Wednesday, May 9, 2012

The Spiritual Dimension of Fatherhood

With my son’s twenty-ninth birthday looming and Father’s Day following close on its heels, I can’t help but reflect of the spiritual dimension of fatherhood. 

While doing a Prison Fellowship seminar in LaGrange Kentucky, I heard news that would forever change my life.  I was going to be a father. Speechless, I stayed on the phone, but lost track of the details.  The news was exciting but frightening. I was visibly shaken by the gravity of the situation.  Others who had heard this news seemed so casual about it. Did they know something I didn’t know?

Why was I so affected by the prospect of fatherhood?  It didn’t take long to realize this was the first new direction in my life I had not consciously prepared for.  My college and grad school curriculum did not include Fatherhood 101.  There was no way I could have anticipated these emotional and psychological changes.  I knew who I was as a son, but who would I be as a father?

In due time, my son arrived, unconcerned about my profound consciousness change.  He was here whether I was ready or not. His helplessness and dependence on me was sobering.  No one had ever been so dependent on me before.  I couldn’t help thinking, “What if I let him down?”  “What if I forget to feed him, or change him?”  The more I pondered these and similar questions, the more I knew how impossible it would be to neglect him.  The first time I held him a bond developed between us.  I discovered new dimensions of joy.

What I held in my arms was not just a baby, this was an eternal being.  His helplessness reminded me of my helplessness before God.  How could I bring him up “in the training and instruction of the Lord” (Ephesians 6:4).  I couldn’t in my own strength.

Like Abraham, I was unable to produce a child of God without God Himself intervening.  It sobered me to know I would be his primary model for his Heavenly Father.  Because of all this before me, my prayer life improved dramatically.  As I related to him I found myself seeking to imitate the way God related to me. In turn, I began to notice whole new aspects of God’s love.  Praying, “Our Father in Heaven” would never mean the same again.

Like Jacob, I daily wrestled with God in prayer petitioning Him for a blessing.  The desire of my heart was for God to adopt my son.  This would be the greatest blessing I could ask for. Amazingly, I saw the bond develop between my son and the Lord.  God has given me an additional blessing, a girl.  With her arrival, all these fatherhood realities quadrupled and so did the joys.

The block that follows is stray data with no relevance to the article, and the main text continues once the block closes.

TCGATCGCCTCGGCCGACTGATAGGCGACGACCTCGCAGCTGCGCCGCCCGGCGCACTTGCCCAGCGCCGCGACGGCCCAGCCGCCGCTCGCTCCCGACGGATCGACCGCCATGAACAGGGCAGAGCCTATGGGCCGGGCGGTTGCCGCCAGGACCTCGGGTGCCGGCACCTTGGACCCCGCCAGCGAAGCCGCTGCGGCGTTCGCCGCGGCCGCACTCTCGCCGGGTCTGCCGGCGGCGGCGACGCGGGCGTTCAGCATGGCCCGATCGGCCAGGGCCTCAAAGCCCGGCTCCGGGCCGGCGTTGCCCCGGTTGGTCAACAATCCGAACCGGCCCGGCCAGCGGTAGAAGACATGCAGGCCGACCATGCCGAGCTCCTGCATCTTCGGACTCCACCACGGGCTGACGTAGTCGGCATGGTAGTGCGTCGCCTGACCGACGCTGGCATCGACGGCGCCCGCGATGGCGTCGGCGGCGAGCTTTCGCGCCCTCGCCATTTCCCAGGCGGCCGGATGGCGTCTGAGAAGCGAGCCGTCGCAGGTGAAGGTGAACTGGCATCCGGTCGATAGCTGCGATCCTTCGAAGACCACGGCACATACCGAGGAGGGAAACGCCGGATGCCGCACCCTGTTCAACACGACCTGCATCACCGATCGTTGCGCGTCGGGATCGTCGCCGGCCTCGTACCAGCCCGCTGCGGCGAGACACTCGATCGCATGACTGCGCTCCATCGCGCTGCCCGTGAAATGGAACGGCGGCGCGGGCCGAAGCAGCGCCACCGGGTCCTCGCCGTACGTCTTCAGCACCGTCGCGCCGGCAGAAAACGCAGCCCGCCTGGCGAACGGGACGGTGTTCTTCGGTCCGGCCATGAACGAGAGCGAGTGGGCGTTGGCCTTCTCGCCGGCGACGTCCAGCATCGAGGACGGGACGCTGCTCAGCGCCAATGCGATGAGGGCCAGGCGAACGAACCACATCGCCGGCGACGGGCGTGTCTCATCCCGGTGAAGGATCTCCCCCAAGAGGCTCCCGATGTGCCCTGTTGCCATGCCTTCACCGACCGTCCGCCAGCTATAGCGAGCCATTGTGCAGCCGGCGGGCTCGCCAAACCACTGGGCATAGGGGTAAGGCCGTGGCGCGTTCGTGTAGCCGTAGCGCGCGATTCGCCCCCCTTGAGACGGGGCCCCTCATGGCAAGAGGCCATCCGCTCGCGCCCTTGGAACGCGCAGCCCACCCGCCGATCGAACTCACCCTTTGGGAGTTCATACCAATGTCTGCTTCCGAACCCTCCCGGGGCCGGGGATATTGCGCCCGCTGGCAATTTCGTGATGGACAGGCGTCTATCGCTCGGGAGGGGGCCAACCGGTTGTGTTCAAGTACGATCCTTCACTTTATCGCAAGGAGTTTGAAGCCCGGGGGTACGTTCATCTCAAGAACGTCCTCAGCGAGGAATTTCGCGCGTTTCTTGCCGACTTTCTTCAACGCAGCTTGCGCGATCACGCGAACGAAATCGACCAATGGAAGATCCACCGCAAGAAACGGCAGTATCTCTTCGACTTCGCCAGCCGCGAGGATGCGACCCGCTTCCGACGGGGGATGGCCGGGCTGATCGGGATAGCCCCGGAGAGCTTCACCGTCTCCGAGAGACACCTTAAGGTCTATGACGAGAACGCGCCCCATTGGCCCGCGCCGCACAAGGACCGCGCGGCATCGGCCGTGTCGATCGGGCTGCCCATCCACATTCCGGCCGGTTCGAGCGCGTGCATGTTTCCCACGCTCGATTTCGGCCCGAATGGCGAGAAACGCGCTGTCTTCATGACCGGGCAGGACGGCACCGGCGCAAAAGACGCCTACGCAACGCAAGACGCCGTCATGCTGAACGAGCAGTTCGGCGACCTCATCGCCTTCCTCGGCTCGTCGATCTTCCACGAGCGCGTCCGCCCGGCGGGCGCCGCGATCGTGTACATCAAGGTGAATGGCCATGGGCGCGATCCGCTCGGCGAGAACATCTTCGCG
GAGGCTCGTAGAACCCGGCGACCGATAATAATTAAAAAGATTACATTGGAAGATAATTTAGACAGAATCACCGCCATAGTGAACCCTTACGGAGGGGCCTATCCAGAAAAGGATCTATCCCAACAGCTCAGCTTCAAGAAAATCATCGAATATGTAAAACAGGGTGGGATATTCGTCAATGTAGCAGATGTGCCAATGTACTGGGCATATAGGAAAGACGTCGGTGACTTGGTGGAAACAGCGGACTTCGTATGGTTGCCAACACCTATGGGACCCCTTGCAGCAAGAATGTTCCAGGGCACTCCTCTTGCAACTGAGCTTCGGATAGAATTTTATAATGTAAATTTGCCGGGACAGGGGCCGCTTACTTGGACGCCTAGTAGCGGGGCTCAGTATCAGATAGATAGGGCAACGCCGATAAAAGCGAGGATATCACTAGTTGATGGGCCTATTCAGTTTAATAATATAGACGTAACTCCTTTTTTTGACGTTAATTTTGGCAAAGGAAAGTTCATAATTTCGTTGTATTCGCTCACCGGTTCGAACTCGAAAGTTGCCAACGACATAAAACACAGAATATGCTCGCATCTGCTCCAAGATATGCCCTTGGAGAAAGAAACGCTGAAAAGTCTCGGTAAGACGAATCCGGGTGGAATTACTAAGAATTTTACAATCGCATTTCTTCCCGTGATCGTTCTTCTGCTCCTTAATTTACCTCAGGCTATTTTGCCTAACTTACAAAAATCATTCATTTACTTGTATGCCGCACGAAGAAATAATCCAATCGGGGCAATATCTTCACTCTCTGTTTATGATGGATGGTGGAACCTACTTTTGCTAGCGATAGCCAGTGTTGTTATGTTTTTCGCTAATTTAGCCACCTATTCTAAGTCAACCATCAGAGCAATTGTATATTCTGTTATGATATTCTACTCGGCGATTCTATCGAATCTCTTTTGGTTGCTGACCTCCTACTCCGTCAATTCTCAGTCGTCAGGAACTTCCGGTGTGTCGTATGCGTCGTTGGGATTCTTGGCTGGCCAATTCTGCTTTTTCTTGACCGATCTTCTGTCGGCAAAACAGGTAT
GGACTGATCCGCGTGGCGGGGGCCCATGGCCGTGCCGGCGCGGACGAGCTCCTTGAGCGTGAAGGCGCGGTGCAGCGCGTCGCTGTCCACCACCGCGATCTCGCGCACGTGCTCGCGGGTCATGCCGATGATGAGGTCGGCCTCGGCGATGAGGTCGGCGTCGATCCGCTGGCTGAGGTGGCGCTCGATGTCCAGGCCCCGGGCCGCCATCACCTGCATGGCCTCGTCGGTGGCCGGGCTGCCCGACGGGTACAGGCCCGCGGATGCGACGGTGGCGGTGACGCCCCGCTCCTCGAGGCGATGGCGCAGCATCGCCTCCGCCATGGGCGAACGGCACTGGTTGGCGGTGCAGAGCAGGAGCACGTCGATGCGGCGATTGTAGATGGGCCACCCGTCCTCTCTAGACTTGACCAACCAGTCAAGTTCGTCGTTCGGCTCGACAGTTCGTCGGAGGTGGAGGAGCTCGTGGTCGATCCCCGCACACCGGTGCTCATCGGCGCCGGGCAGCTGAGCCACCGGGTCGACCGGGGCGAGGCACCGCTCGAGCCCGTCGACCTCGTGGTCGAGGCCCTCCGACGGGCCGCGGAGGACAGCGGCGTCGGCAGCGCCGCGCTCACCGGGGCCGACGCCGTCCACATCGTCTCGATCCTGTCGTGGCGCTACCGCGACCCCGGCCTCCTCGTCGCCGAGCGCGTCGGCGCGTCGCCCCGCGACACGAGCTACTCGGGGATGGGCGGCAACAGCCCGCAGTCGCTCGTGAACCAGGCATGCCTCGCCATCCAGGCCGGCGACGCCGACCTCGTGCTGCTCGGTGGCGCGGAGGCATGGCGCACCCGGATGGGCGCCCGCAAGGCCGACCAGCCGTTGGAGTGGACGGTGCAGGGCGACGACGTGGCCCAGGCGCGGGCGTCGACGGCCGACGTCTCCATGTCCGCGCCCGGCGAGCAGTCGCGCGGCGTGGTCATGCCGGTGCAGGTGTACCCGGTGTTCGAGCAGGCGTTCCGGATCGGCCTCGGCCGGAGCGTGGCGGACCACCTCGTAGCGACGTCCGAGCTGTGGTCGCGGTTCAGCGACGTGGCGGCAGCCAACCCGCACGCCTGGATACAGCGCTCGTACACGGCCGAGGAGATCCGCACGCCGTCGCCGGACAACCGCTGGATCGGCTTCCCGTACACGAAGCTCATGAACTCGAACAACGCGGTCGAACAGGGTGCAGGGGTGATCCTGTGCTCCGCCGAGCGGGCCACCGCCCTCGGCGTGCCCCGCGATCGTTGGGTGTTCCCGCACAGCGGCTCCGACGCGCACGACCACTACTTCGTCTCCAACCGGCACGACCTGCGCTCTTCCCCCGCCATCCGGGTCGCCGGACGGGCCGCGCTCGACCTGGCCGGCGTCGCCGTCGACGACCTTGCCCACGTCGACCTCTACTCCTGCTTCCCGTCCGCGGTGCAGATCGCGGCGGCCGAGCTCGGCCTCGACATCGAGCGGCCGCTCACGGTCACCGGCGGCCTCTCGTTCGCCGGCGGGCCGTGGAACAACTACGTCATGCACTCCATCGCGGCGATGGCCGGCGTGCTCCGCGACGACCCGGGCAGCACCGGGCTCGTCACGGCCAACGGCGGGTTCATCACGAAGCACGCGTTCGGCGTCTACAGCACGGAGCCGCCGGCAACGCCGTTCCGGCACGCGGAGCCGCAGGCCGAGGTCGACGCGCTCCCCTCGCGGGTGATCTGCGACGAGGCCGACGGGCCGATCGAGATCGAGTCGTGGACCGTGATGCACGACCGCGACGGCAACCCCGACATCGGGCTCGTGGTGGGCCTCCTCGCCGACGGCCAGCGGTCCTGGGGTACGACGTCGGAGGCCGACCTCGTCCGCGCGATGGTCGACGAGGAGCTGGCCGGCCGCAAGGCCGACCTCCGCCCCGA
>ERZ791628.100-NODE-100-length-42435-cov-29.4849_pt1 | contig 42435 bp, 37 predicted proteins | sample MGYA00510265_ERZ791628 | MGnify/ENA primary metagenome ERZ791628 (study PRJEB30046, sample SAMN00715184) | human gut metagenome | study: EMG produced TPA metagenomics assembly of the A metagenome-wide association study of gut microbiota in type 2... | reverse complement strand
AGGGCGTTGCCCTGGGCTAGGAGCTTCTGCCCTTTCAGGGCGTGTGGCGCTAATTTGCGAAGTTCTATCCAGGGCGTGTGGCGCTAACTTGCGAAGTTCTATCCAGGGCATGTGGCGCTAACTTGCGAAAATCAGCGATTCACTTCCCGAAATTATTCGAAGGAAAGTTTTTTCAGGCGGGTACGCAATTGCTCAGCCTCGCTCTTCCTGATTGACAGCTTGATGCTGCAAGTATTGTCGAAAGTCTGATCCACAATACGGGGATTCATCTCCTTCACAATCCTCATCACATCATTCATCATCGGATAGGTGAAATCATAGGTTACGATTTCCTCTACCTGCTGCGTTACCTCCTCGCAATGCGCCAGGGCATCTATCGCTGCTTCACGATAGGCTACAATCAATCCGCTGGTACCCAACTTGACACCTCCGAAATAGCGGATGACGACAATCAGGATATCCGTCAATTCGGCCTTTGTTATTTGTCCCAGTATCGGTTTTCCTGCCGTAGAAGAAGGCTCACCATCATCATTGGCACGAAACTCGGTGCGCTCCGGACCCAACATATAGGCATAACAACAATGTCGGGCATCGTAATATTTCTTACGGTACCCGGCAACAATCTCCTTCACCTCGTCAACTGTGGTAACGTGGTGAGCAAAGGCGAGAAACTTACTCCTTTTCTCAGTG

As a father, God has made me the priest of my family.  As priest, I have the privilege of being the first to see God’s work of grace in the lives of my kids.  It takes patience and understanding to see this grace, especially when they act like spoiled brats.  Too often I lack faith and act like a spoiled brat before God.  Yet He shows me great patience and understanding.  The more I imitate God’s patience with me, the clearer is my view of God’s grace in my children.

It is a function of fatherhood to identify the sparks of faith in our kids and fan them into a flame.  How is this done?  First, we should constantly remind our kids that we love them with all our hearts, yet our love for God is greater.  Second, we must also function as John the Baptist for our children.  That is, Jesus must increase as we decrease.  They need to know our desire for them is that they will grow up to be children of God.  Third, we must equip them with the tools they need to feed themselves from Scripture.

Becoming a father was one of the greatest spiritual experiences of my life.  For the first time I began to understand how God feels about me.  Every time I delight in my children I’m reminded of how God delights in me.  Like God, I like to say “yes” to my kids.  Sometimes I have to say “no” to them in order to say “yes” to something better.  Now, when God gives me a “no” it’s not the end of the world.  I know that My heavenly Father is saying “yes” to something better.

If God loves me half as much as I love my children, I am blessed to overflowing and have nothing to worry about.

Dr. Carl Ellis, Jr. is a theological anthropologist and Assistant Professor of Practical Theology at Redeemer Seminary in Dallas, TX.  Follow Dr. Ellis on Twitter: @CarlEllisJr

1 comment:

  1. Thank you, Dr. Ellis, for these insights. Becoming John the Baptist to my children. What a concept!